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Fighting COVID Misinformation

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A new research paper, funded by the Reboot Foundation, outlines effective strategies for combating misinformation campaigns, particularly around the COVID-19 pandemic.

The strategies tested by researchers at the University of Cambridge and médialab Sciences Po in Paris are based on the concept of “psychological herd immunity” and establish promising avenues for fighting misinformation. The researchers tested the effectiveness of two so-called “prebunking” methods for fighting disinformation. “Prebunking” educates people about disinformation techniques so that they’ll be better prepared to recognize them in the real world.

“COVID has shown us how dangerous misinformation and conspiracy theories can be,” said Helen Lee Bouygues, the founder and president of the Reboot Foundation, which researches and promotes critical thinking. “This research recognizes that what we think and believe can have a serious impact on our health decisions–for good or ill–and looks at scalable ways to guard against a virus of misinformation in our society.”

The paper, titled “Towards Psychological Herd Immunity,” could have significant implications for maximizing vaccine uptake and combatting future “infodemics,” as the World Health Organization (WHO) has dubbed the crisis of misinformation surrounding the virus.

The first “prebunking” method tested was a game, Go Viral!, developed in cooperation with the UK Cabinet Office and with support from WHO. In Go Viral! users play a character trying to spread disinformation on social media. Through the game, players are exposed to common disinformation techniques such as scapegoating and appealing to fallacious “experts.”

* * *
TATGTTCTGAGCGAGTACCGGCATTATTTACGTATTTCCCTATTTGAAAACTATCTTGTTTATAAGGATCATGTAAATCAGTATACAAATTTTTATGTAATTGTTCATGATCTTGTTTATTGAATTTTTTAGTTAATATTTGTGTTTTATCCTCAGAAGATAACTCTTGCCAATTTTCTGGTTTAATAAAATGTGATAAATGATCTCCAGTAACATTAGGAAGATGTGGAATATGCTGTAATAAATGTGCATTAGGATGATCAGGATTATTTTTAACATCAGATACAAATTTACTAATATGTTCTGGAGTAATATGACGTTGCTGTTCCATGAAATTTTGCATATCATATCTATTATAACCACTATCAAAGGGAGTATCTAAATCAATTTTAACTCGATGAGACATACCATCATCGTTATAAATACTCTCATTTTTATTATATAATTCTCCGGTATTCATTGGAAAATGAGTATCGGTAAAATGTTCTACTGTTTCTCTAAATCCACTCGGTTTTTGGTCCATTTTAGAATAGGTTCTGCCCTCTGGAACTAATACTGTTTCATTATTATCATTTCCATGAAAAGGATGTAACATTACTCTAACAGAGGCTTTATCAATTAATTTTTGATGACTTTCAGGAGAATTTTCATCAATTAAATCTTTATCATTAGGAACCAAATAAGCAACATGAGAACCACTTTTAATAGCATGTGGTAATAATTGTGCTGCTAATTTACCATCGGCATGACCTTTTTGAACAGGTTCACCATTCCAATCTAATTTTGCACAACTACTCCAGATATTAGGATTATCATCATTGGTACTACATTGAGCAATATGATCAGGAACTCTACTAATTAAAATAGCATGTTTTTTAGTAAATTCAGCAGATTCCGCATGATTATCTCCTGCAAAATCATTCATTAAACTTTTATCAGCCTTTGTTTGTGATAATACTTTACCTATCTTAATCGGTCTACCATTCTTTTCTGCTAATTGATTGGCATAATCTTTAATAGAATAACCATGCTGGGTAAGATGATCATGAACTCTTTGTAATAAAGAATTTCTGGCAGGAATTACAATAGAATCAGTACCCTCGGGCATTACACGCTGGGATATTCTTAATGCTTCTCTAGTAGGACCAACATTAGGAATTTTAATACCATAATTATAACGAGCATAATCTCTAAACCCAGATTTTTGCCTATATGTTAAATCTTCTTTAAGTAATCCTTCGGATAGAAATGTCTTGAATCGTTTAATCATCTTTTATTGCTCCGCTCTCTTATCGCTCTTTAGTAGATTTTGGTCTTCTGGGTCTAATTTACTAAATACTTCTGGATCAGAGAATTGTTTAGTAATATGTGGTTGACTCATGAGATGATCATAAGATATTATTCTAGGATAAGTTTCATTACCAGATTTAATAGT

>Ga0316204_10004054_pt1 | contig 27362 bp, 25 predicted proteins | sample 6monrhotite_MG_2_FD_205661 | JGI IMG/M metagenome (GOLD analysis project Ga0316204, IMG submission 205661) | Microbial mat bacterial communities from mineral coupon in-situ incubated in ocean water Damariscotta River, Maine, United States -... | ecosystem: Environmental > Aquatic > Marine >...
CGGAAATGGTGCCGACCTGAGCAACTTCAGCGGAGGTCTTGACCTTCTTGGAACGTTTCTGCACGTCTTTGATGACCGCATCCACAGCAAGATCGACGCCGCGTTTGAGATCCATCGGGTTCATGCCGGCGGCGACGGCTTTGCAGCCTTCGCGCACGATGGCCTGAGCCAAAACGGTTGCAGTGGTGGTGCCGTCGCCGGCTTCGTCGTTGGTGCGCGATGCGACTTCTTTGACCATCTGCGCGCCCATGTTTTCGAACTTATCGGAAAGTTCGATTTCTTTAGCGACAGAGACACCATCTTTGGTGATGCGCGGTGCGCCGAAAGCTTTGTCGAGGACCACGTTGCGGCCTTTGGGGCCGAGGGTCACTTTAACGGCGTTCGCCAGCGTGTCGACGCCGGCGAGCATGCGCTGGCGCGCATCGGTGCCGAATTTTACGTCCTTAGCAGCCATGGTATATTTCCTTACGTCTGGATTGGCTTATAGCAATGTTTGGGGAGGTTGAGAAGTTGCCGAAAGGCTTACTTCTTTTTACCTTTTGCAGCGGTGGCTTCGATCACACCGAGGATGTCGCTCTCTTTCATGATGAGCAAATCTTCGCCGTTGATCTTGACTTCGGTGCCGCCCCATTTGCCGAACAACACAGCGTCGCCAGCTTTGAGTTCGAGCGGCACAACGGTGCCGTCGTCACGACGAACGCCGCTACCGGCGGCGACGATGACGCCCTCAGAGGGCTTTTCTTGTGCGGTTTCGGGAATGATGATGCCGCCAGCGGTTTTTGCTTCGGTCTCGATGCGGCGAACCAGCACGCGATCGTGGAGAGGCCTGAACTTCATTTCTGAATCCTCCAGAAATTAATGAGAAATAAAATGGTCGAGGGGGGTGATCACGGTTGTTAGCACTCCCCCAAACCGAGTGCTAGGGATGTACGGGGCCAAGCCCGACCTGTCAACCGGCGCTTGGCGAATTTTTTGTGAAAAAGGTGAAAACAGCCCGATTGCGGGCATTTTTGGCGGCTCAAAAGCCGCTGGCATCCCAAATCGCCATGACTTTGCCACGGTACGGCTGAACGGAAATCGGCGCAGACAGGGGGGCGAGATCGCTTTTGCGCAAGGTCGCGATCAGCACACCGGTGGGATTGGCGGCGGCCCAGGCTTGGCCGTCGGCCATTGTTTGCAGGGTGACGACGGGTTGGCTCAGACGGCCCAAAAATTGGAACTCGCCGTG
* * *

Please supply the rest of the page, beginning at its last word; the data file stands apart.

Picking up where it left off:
The researchers found that exposure to the game helped improve people’s sensitivity to the manipulativeness of misinformation in the real world and boosted their confidence in spotting misinformation. The effect persisted over time, lasting at least a week.

The second method was more “passive,” exposing participants to infographics created by the United Nations that warned against COVID-19 misinformation. The graphics were also shown to be effective, albeit less so than the “active” game. Users were also more likely to share the game than the infographics.

“Our findings show that teaching people what are the dubious tactics that underlie misinformation campaigns online can help them to better detect it,” said one of the researchers, Manon Berriche, a PhD student at médialab Sciences Po. “These approaches could be put into use quickly by governments, schools, and media literacy organizations to help combat vaccine hesitancy around COVID.”

Edited by Maryssa Gordon, Senior Editor, Price of Business Digital Network

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